Steel plant defenders, Putin ally exchanged in prisoner swap
Sep 21, 2022, 5:55 PM | Updated: 10:36 pm
(Ukrainian Interior Ministry Press Office via AP)
KYIV, Ukraine (AP) — Ukraine announced a high-profile prisoner swap early Thursday that culminated months of efforts to free many of the Ukrainian fighters who defended a steel plant in Mariupol during a long Russian siege. In exchange, Ukraine gave up an ally of Russian President Vladimir Putin.
President Volodymr Zelenskky said his government had won freedom from Russian custody for 215 Ukrainian and foreign citizens. He said many were soldiers and officers who had faced the death penalty in Russian-occupied territory.
Russia officials didn’t immediately confirm or otherwise comment on the swap.
Of the total, 200 Ukrainians were exchanged for just one man — pro-Russian opposition leader Viktor Medvedchuk, who is Ukrainian. The 68-year-old oligarch escaped from house arrest in Ukraine several days before Russia’s invasion Feb. 24 but was recaptured in April. He faced up to life in prison on charges of treason and aiding and abetting a terrorist organization for mediating coal purchases for the separatist, Russia-backed Donetsk republic in eastern Ukraine.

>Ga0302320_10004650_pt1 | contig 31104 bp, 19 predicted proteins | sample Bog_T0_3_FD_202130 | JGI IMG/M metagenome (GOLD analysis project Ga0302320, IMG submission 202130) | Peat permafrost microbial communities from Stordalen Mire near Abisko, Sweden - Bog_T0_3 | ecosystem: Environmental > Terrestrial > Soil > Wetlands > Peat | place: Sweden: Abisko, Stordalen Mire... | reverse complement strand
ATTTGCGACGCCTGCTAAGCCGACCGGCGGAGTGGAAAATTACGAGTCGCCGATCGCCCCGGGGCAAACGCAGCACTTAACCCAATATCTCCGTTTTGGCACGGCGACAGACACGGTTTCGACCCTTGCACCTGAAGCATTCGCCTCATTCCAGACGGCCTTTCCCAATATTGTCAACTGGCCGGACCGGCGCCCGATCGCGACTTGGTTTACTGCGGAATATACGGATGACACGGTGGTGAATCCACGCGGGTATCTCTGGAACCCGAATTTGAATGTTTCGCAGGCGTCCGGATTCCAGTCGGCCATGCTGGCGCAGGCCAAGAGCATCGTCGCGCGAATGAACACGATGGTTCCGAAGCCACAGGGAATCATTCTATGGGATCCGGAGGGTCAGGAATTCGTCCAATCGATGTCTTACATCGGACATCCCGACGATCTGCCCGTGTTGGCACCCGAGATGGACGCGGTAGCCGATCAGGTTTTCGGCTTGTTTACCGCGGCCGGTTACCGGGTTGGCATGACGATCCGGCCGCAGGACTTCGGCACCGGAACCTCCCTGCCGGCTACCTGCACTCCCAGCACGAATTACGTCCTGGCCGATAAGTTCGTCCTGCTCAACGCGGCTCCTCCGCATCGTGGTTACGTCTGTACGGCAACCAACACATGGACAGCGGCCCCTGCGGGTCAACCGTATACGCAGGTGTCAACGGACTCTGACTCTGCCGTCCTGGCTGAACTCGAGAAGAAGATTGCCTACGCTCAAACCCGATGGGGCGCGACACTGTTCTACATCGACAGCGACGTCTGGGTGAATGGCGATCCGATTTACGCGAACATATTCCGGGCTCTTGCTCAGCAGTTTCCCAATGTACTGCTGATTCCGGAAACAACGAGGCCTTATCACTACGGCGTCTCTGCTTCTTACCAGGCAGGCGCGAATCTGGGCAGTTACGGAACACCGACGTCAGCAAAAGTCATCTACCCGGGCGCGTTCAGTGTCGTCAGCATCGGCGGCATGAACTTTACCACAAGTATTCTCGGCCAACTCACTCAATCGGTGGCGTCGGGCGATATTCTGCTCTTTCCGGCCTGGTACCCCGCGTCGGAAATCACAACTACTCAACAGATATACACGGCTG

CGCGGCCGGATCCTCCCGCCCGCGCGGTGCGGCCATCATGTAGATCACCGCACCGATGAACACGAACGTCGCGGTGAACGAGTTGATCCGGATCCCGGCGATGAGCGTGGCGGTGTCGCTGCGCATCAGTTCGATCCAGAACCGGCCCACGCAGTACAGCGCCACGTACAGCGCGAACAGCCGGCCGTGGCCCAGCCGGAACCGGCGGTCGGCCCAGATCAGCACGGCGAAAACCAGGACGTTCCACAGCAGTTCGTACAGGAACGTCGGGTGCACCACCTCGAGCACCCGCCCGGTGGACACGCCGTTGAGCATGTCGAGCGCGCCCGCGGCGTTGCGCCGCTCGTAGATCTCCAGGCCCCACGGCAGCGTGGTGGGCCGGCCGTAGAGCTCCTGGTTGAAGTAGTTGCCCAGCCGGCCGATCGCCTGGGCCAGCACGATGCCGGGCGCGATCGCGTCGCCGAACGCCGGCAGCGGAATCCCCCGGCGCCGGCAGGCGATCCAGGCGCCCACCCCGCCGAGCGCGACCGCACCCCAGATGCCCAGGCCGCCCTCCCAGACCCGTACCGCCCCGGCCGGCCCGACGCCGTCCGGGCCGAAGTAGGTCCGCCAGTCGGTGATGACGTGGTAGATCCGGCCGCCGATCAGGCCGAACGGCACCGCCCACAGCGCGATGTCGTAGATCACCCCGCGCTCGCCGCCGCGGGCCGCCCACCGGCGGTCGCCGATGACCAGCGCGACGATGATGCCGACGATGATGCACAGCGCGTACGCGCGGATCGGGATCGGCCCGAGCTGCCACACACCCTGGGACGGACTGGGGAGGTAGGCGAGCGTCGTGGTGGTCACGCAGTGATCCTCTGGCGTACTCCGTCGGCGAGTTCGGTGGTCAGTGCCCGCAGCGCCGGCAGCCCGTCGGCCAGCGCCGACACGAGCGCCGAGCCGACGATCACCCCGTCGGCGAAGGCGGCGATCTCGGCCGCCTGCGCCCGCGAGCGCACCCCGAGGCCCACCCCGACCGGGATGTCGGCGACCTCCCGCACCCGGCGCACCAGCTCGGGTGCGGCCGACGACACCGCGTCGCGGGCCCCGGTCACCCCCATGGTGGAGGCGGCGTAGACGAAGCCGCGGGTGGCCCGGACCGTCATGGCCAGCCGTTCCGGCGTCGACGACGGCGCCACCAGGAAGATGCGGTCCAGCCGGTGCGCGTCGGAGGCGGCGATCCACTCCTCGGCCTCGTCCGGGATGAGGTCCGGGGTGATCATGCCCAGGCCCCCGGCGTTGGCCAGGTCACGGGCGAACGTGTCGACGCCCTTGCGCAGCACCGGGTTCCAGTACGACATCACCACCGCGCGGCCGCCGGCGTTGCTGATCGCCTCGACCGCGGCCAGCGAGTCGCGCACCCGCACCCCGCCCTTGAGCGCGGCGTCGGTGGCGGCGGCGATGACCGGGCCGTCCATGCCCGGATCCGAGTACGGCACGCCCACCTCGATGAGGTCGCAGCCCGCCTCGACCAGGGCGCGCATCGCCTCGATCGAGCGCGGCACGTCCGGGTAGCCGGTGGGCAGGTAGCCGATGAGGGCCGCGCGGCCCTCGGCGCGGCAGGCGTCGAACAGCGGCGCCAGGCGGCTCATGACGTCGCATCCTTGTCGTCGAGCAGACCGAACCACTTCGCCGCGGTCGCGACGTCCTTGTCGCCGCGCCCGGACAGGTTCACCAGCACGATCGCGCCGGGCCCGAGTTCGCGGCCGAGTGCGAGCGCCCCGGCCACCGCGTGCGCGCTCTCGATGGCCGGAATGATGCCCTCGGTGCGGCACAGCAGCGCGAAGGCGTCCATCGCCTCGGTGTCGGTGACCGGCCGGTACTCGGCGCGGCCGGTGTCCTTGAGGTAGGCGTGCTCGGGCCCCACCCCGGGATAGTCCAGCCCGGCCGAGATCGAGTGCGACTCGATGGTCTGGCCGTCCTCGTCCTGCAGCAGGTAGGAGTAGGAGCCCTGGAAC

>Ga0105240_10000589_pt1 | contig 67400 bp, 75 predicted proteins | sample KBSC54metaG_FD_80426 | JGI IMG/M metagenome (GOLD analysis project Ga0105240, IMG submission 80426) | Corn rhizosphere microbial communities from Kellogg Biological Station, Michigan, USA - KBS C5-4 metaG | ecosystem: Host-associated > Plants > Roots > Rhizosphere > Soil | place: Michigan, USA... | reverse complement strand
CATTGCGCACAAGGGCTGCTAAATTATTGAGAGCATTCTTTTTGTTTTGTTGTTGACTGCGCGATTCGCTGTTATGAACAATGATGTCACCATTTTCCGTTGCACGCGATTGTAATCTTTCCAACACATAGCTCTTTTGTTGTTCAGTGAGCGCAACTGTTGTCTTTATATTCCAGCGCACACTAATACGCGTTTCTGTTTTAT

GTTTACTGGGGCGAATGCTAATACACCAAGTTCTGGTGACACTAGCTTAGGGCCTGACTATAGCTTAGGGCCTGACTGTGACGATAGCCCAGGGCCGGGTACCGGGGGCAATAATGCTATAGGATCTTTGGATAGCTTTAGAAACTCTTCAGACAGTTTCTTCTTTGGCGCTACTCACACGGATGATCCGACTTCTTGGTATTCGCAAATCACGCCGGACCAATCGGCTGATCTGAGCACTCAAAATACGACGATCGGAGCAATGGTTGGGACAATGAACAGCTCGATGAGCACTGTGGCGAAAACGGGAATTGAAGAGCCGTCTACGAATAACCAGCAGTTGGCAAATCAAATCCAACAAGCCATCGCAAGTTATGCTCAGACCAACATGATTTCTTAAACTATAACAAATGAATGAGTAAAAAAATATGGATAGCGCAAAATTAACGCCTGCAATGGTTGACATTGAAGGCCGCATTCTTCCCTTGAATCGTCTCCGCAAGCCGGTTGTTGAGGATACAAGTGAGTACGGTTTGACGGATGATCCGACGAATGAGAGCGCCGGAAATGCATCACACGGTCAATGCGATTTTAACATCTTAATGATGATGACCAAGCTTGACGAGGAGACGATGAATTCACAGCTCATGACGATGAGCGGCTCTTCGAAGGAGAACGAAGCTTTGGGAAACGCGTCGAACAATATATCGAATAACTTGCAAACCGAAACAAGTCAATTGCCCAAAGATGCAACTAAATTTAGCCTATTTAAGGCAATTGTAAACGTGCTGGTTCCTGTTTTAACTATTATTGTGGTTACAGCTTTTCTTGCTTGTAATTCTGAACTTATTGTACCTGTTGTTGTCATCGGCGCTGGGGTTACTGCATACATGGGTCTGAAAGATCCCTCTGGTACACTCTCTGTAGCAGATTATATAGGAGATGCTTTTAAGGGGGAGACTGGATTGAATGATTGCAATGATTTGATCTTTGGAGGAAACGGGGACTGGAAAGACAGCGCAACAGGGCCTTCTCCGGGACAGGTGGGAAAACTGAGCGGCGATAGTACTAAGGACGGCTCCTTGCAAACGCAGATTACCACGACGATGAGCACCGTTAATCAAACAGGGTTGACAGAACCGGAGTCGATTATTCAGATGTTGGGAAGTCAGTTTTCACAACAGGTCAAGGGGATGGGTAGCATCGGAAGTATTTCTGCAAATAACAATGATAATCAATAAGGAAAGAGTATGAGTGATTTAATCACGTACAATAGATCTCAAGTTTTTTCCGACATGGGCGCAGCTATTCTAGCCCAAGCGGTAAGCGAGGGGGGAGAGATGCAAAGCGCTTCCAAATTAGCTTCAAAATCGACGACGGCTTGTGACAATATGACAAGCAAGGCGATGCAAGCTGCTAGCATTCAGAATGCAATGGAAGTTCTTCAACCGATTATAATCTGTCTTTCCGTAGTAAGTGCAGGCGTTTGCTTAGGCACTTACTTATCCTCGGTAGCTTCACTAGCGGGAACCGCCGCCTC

Putin is believed to be the godfather of Medvedchuk’s youngest daughter. His detention sparked a heated exchange between officials in Moscow and Kyiv. Medvedchuk is the head of the political council of Ukraine’s pro-Russian Opposition Platform-For Life party, the largest opposition group in Ukraine’s parliament. The government has suspended the party’s activity.
“It is not a pity to give up Medvedchuk for real warriors,” Zelenskyy said in a post on his website. “He has passed all the investigative actions provided by law. Ukraine has received from him everything necessary to establish the truth in the framework of criminal proceedings.”
In another swap, Ukraine gained the release of five more citizens in exchange for 55 Russian prisoners it was holding, Zelenskyy said.
U.N. Secretary-General Antonio Guterres welcomed the exchanges, calling them “no small feat,” but adding that “much more remains to be done to ease the suffering caused by the war in Ukraine,” his spokesman said. The U.N. chief reiterates the need to respect international law on the treatment of prisoners and will continue to support further prisoner exchanges, spokesman Stephane Dujarric said.
According to Zelenskyy, many of those freed belonged to Ukraine’s Azov regiment, whom he called heroes. More than 2,000 defenders, many in the Azov unit, marched out of the Azovstal steel plant’s twisted wreckage into Russian captivity in mid-May, ending a nearly three-month siege of the port city of Mariupol. Five of the released Azov commanders are now living in Turkey, according to a post on Zelenskyy’s website.
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